Do you have students who can tap out each sound in a word but cannot put it all together to make a word?
Do you have students who sound out words when writing but miss sounds and put the sounds in the wrong order?
What about children who only hear the beginning and final sound?
Every year I am surprised by how many first graders are not yet able to do these things. I have more than a handful that cannot rhyme as well. Some can hear rhymes but cannot produce them and others just cannot rhyme.
Will this effect their reading and writing? Absolutely.
These students are lacking phonemic awareness.
Before children learn to read print, they need to become aware of how the sounds in words work. In the same way we have students orally rehearse their stories before writing children need to work with phonemes, or sounds, before attaching letters to them. This is phonemic awareness.
Phonemic awareness is essential for beginning readers and must be systematically taught. Phonemic awareness is the ability to hear and manipulate individual phonemes, or sounds. All this work can be done in the dark – with no letters attached. Without phonemic awareness, phonics makes no sense. Phonemic awareness is an excellent predictor of reading success and it must be explicitly taught.
"One of the most compelling and well-established findings in the research on beginning reading is the important relationship between phonemic awareness and reading acquisition." (Kame'enui, et. al., 1997)
"The best predictor of reading difficulty in kindergarten or first grade is the inability to segment words and syllables into constituent sound units (phonemic awareness)." (Lyon, 1995).
The skills required for phonemic awareness are:
- Identifying sounds - Although there are 26 letters in the English language, there are approximately 40 phonemes, or sounds, in the English language. Sounds are represented in 250 different spellings, for example, /f/ could be ph, f, gh, or ff.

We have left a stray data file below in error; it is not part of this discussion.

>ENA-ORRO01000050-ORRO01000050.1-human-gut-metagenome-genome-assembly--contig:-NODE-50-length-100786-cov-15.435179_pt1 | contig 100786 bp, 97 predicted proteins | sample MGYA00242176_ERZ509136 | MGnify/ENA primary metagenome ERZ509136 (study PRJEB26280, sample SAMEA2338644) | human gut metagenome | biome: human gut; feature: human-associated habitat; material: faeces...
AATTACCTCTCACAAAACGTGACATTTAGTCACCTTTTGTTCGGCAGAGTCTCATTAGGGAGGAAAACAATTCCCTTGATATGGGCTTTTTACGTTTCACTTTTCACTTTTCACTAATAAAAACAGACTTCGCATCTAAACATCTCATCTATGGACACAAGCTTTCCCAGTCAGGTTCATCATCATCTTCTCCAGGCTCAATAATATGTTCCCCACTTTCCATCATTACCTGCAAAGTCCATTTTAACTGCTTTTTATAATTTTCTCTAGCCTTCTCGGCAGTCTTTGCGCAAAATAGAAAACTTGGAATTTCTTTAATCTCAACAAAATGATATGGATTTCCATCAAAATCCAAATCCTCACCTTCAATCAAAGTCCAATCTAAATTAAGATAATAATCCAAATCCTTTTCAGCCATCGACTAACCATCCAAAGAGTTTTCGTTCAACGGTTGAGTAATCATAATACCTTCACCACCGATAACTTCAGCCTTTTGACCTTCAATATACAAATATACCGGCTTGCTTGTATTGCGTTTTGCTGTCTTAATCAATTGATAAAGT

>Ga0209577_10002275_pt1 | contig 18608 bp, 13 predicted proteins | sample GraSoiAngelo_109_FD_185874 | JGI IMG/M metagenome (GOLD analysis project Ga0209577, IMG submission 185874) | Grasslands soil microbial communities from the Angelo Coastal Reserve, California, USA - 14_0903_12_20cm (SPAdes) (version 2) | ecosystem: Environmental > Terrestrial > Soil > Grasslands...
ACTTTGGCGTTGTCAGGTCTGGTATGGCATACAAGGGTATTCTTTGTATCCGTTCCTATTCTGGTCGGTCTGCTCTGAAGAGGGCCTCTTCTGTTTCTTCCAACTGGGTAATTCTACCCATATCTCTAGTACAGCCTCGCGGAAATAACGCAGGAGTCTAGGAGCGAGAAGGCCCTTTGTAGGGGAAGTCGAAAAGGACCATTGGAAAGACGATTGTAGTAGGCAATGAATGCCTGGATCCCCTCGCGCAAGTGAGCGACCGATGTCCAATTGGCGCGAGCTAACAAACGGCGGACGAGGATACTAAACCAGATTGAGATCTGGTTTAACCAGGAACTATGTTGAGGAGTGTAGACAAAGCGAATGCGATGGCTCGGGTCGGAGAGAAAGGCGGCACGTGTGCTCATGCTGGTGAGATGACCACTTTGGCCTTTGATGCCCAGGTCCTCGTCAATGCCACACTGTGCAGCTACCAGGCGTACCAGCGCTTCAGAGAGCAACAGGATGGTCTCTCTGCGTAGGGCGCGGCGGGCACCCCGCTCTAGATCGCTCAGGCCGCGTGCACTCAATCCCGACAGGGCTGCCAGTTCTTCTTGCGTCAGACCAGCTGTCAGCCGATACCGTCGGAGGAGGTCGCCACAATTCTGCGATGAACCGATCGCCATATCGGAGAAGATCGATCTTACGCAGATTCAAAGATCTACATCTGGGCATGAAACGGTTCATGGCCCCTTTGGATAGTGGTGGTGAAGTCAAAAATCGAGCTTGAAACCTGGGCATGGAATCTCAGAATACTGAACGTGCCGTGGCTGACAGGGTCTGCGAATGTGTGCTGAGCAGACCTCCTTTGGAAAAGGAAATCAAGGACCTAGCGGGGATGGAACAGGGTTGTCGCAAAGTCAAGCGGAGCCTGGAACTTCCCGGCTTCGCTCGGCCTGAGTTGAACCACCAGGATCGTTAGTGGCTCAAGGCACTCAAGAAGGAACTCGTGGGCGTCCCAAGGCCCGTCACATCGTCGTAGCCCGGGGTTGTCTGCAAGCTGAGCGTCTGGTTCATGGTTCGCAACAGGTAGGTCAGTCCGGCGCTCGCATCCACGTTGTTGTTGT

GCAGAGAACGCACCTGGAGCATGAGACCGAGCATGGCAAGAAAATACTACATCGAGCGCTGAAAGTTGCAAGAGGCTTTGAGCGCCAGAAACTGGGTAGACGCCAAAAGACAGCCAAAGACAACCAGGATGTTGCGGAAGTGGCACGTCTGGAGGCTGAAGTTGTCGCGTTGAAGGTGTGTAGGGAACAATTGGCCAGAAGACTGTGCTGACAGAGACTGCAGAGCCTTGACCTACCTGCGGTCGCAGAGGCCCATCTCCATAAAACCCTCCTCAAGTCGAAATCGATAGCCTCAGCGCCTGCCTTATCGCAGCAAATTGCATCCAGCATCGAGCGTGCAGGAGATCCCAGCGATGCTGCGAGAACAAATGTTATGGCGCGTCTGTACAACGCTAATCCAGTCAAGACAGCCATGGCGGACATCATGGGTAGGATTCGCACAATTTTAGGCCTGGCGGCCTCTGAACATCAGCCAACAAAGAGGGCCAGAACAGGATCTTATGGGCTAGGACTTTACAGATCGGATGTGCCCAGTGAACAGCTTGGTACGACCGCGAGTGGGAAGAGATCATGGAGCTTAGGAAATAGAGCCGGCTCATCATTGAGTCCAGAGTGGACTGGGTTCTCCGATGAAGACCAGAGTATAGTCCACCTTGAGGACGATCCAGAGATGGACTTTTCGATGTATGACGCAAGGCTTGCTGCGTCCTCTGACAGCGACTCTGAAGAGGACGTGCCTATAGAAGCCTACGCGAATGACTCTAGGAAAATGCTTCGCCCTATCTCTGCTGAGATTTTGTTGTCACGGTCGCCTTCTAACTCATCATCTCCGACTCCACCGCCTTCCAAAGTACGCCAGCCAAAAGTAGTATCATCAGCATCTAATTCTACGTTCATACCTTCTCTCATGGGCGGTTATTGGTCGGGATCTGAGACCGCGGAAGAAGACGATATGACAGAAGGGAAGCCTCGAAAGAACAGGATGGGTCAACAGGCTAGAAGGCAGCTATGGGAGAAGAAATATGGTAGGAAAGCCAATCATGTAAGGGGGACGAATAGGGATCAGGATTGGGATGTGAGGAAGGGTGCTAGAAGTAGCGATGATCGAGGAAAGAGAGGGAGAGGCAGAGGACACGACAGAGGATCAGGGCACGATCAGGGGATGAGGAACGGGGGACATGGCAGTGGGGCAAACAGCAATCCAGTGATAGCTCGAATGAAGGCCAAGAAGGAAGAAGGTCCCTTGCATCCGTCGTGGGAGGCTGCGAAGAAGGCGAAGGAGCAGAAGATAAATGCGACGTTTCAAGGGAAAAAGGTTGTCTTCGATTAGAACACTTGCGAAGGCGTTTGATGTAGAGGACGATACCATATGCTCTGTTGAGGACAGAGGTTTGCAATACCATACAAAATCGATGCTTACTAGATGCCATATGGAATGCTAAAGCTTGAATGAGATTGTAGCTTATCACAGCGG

-Rhyming - Students need to identify if words rhyme or not. They should be able to produce a rhyming word from any given word. (The latter is typically the more difficult task.)
- Syllable awareness - Being able to count how many syllables are in a word and manipulating one of the syllables (e.g.: "Say insect without sect. In.")
- Compound Word - Building of and deleting one of the words that creates the compound word. Building: Teacher says, "Butter" and pauses, then says, "Fly". Students say, "Butterfly."
Deleting: Teacher says, "Say skateboard without skate." Students say, "Board."
-Onset/rime manipulation - The onset is the part of the word before the vowel, however, not all words have onsets. The rime is the part of the word including the vowel and what follows it.
Teacher says, "Rab" and pauses. Then says, "Bit". Students say, "Rabbit."
Teacher says, "Say dentist without den." Students say, "Tist."
-Beginning, final and medial sound isolation - Singular phonemes and digraphs
Children can first isolate an initial sound, followed by the final sound. Isolating the medial sound usually comes last. Isolating digraphs is an easier skill than isolating blends.
-Blending and segmenting phonemes- Blending means putting the sounds together. (Ex.: /c/ /a/ /t/, cat)
Segmenting is the act of isolating each phoneme in a word.
-Manipulating phonemes by adding, substituting, or deleting sounds - The most challenging of the phonemic awareness task is the ability to manipulate or work with individual sounds in spoken words. Children who can think about and manipulate phonemes become better readers and spellers. They distinguish and remember words that are similar such as spray and may and spring. Manipulation tasks include addition, substitution, and deletion.
Performance on manipulation tasks such as substitution "have yielded strong predictions of, or correlations with, reading achievement." (Lundberg, Olofsson, and Wall, 1980; Mann, 1984; Rosner and Simon, 1971)
Do you teach this important skill? If not, that is probably what is missing for your at-risk readers. As a reading specialist who worked with 3rd-5th graders who were below grade level, 80% of them did not have phonemic awareness. It makes sense that they could be close to or even on grade level in the primary grades but once words got larger with more irregularities, they had no clue how to attack these words. Even though they were taught phonics, they did not have the foundation for it - phonemic awareness.
When I returned to the classroom eleven years ago, I made sure that I spent ten minutes a day teaching phonemic awareness. That short amount of time has been worth it, for sure. Over this time I have created a phonemic awareness curriculum. It has been modified and adjusted until now. I am slowly publishing it on TPT. The first month is up individually and bundled. The bundle is only 11.99 right now but will eventually be $29.99. I will add each month to the bundle as it is published, which will be by December 2015. Snatch it now for this super deep discounted price.